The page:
Mickelson backs off tax talk

The golfer apologizes for his statement about higher rates. Tax experts say that wasn't his only miscalculation.

By Jason Notte Jan 24, 2013 1:57PM
File photo of Phil Mickelson in July 2012 ( Hunter Martin/Getty Images)Phil Mickelson admits he bogeyed his statements on taxes, but he might also want to double check the math on his financial scorecard before filing this year.


The Hall of Fame golfer has taken home $66 million in winnings during his career and ranks seventh on Forbes' 2012 list of the world’s highest-paid athletes. Last year alone, he took in $4.8 million in earnings and another $43 million in endorsements.


On Sunday, after his final round of the Humana Challenge in California, he said the federal tax rate combined with California passing Proposition 30 -- the first tax increase in the state since 2004 -- would force him to make "drastic changes" and prevent him from owning a stake in his hometown San Diego Padres.


"If you add up all the federal and you look at the disability and the unemployment and the Social Security and the state, my tax rate is 62, 63%," Mickelson said. "So I've got to make some decisions on what I'm going to do."

Wednesday, he backed off of those statements during a press conference and equated them to a shot he shanked into sponsors' tents during the 2006 U.S. Open to cost him the title.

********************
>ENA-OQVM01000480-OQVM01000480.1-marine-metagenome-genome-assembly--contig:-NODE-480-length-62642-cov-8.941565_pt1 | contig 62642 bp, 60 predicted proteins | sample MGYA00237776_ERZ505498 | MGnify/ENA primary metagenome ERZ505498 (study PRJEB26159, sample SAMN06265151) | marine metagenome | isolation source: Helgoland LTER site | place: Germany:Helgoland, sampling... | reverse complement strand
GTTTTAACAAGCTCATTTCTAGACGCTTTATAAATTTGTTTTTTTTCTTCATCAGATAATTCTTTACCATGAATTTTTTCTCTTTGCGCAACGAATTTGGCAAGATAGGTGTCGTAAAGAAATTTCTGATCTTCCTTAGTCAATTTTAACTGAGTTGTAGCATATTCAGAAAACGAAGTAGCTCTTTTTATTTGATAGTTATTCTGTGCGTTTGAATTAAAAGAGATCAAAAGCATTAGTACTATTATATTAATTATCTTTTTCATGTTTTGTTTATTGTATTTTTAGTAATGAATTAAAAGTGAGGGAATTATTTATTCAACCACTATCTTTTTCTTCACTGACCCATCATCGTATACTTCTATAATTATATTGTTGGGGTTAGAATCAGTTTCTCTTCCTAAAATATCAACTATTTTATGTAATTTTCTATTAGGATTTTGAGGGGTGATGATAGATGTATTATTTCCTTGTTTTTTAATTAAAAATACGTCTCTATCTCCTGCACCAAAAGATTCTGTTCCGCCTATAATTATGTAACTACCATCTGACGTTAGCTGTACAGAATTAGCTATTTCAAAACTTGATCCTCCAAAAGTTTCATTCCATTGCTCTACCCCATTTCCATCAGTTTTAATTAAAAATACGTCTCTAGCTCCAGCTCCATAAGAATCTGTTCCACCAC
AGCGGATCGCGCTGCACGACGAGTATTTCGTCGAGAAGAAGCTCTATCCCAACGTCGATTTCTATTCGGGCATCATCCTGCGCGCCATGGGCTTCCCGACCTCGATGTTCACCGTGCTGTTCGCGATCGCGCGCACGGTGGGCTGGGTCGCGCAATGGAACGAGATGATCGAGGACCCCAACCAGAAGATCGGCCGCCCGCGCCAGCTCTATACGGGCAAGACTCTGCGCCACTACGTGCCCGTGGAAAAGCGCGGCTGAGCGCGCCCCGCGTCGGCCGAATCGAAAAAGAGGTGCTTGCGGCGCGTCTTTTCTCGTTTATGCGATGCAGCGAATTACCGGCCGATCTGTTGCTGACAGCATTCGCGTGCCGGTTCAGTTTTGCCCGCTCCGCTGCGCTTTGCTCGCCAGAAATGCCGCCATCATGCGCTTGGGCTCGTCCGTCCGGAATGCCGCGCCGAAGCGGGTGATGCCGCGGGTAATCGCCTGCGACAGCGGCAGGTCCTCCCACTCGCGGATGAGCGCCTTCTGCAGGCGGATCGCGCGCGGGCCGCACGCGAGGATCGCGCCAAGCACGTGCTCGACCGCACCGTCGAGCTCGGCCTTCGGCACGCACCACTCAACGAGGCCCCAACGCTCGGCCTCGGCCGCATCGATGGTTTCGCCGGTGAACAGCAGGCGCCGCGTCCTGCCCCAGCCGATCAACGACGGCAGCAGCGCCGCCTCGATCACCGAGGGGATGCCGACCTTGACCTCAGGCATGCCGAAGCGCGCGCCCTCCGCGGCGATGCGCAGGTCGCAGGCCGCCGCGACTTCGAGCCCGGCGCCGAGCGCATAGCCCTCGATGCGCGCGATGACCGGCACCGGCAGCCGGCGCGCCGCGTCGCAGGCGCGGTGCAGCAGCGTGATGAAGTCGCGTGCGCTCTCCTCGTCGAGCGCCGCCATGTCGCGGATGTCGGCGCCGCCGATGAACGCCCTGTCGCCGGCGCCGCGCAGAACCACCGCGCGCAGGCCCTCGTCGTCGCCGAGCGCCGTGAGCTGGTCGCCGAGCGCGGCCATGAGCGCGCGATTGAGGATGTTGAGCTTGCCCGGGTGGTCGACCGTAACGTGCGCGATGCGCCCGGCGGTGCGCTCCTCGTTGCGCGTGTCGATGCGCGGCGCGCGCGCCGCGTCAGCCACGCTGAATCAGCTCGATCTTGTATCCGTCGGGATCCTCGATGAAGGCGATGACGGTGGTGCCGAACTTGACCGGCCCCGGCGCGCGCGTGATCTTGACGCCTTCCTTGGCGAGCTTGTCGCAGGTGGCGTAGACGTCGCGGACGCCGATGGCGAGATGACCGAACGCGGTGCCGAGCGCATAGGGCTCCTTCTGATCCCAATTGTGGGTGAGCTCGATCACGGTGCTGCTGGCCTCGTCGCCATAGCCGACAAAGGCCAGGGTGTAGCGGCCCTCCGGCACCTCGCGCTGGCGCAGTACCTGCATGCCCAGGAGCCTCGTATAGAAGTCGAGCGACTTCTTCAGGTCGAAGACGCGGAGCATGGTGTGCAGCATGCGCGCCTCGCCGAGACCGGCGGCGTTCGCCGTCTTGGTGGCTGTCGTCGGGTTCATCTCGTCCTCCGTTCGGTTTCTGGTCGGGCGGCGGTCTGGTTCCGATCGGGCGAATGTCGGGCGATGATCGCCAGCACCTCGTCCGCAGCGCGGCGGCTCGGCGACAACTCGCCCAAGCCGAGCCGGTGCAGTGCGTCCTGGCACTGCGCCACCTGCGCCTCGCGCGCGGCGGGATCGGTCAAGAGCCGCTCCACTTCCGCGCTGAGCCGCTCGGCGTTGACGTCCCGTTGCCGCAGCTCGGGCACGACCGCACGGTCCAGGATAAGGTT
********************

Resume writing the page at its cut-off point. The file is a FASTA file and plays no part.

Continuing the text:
As he was making those statements, researchers at the Tax Foundation were telling CNN that Mickelson's tax rate is likely closer to 51%, but that he may pay as little as 26%.


Mickelson didn't rule out leaving San Diego and California altogether and wouldn't clarify whether or not he thought he was paying his fair share. ("I don't know what that is right now," he told reporters Wednesday, according to ESPN.) However, he apologized profusely for complaining publicly about taxes on his millions in a state where unemployment is just under 10%.

"I think that it was insensitive to talk about it publicly to those people who are not able to find a job, that are struggling paycheck to paycheck," Mickelson said. "I think that was insensitive to discuss it in that forum."


Fudging the math didn't help his case, either. According to the Tax Foundation, Mickelson would be subject to the 39.6% top federal tax rate passed under the fiscal cliff deal, the top 12.3% state tax rate, the 1% California mental health surcharge and a 3.8% medicare tax rate. With state taxes deductible from federal taxes, that puts Mickelson's rate at roughly 51%. Deductions tend to add up, as the Tax Foundation also notes that millionaires tend to pay only 26% in federal income tax on average.


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